Builders & Developers FAQ

How can I integrate with the Verida Network?

The Verida protocol is open source and provides toolkits to accelerate developer onboarding. The developer’s toolkit includes:

  • Client SDK, an open source typescript implementation of a Verida Network client providing encrypted storage, identity, messaging, and schemas capabilities. It’s an easy-to-use library that abstracts the complexities behind these capabilities, thereby allowing developers to build self-sovereign applications.

  • Verida Connect SDK, a decentralized single sign on client library and server API that enables seamless QR code authentication via the Verida Wallet mobile application

  • Verifiable Credentials Developer SDK containing all the necessary capabilities to issue, verify and share Verifiable Credentials on the Verida Network

  • Vue Components which can be customized to suit the application styles and themes for easy app development

  • Demo applications to help developers learn about the Verida protocol and network capabilities.

Developers can try out the Verida APIs directly in their browser using the Verida interactive tutorial, with no download necessary. This tutorial takes a developer through all the capabilities of the Verida Network and empowers them to build decentralized DApps using Verida.

Start building today: Developer Portal

Why authenticate with a DID and not a blockchain account?

The emergence of blockchain has pushed forward the technology and broader awareness of public / private key pairs being used as decentralized identifiers. The identifier is a blockchain address and the private key remains a secret kept by the owner.

At first glance, this seems really awesome. Not only do we have a decentralized identity, we also have a key pair allowing us to sign messages or data to create trusted, secure protocols.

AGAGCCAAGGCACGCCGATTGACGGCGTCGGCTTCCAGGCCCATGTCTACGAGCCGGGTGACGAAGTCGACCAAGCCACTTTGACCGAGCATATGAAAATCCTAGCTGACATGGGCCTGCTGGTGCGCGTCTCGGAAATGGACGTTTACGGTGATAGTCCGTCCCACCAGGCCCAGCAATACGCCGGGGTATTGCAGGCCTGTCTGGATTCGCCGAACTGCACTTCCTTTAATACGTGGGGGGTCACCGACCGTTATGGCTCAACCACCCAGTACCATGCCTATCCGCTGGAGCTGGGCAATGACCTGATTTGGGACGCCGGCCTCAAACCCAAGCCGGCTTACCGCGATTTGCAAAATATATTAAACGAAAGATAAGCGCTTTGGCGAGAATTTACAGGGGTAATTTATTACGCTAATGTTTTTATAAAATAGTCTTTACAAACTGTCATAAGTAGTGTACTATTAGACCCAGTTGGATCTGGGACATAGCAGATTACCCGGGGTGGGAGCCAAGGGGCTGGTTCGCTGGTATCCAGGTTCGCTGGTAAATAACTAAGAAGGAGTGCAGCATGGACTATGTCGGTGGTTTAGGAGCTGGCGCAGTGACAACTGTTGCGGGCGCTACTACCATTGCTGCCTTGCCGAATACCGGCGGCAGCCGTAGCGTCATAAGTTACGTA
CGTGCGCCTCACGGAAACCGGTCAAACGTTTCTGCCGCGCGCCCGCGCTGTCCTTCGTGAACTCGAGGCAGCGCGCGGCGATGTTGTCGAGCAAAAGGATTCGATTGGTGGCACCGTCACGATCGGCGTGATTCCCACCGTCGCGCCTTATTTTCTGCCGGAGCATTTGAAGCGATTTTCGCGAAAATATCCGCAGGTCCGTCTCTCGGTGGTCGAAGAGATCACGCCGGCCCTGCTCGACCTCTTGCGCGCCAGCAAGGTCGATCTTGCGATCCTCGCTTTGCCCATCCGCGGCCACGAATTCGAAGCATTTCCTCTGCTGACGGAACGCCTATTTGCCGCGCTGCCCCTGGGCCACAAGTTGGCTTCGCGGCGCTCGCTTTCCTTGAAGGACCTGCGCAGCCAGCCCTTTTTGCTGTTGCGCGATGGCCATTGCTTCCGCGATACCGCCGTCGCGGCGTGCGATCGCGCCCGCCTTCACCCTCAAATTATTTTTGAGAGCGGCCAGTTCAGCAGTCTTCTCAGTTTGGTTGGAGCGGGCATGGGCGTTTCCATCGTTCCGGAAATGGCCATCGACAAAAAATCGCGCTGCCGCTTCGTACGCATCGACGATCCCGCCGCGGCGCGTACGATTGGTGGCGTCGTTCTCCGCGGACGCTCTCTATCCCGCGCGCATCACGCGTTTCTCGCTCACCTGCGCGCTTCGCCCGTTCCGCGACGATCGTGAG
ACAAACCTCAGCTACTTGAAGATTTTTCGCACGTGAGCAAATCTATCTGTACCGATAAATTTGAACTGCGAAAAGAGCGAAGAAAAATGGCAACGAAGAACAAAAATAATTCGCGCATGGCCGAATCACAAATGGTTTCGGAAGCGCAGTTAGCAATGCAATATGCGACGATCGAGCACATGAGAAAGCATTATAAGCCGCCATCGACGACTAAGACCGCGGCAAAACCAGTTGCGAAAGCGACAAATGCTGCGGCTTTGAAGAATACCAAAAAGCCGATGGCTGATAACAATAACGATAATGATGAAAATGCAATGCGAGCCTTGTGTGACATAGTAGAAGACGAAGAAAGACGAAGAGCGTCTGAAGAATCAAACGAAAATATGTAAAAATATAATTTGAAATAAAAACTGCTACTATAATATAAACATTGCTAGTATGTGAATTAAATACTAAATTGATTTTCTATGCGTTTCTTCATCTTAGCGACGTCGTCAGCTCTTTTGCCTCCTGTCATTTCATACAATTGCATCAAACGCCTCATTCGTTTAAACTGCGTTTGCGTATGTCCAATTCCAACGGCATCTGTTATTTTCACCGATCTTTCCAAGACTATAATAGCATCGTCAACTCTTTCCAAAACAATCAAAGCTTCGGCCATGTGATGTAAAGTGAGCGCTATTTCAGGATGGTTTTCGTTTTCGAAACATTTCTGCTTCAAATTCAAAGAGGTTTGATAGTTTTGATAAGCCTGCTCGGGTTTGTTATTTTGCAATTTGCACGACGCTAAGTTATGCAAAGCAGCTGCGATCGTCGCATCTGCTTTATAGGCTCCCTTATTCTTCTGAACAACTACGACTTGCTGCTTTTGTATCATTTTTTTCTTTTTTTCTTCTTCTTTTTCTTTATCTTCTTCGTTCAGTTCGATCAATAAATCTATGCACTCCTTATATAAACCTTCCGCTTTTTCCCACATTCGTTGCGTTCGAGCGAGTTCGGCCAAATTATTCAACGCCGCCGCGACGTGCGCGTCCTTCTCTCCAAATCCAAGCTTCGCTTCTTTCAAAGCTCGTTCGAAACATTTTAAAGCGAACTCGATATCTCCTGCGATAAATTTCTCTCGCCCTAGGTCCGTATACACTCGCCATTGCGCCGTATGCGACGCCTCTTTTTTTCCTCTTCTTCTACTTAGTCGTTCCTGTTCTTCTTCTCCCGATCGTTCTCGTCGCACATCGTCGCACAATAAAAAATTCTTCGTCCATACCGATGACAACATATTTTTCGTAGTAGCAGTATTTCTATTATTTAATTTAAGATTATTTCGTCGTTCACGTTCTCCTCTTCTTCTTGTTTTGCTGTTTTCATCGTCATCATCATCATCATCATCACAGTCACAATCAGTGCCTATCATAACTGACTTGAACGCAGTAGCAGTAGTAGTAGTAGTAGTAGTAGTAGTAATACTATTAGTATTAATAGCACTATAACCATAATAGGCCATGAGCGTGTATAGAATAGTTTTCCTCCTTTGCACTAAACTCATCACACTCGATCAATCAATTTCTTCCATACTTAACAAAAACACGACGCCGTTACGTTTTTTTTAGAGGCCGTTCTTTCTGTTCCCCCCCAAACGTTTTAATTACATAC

Metamask and other crypto wallets have brought this technology to a large user base. (Yes, PGP enabled this a long time ago, but the timing and tooling wasn’t right).

The DID-Core standard provides a very specific way to use a public / private key pair as a feature rich decentralized identity with the help of a DID Document. This provides security via key rotation, allows for standardization of data storage and accessing services relating to the user. There is a rapidly growing ecosystem, including governments, that are transitioning to this self-sovereign infrastructure for the next era of personal data management.

Critically, this public / private key pair is used to control and identity and is not linked to a public blockchain address with permanent transaction history.

Does Verida have a web browser wallet extension like Metamask?

No. We have focused our efforts on building a mobile first application that showcases what’s possible when crypto is combined with self-sovereign identity, private data storage, single sign on and secure messaging.

It is common nowadays to use multiple devices in different contexts (work, personal, …) and environments (at home, at the office, in a shop, …). A smartphone is the most versatile device, particularly for our wide-range vision which see our Identity and data in all aspect of our lives.

Is data end-to-end (E2EE) encrypted on the network?

User data is encrypted end-to-end. The private key stored in a local device is used to encrypt the data before it is sent to the Verida network for storage.

Verida’s Storage Nodes provide private encrypted databases, with user control over where and how their data is stored, real-time synchronization, permissioned data access, and client-side encryption. This approach ensures decentralization of private data, as well as decentralized control, but without the added shortcomings of uncontrolled public distribution.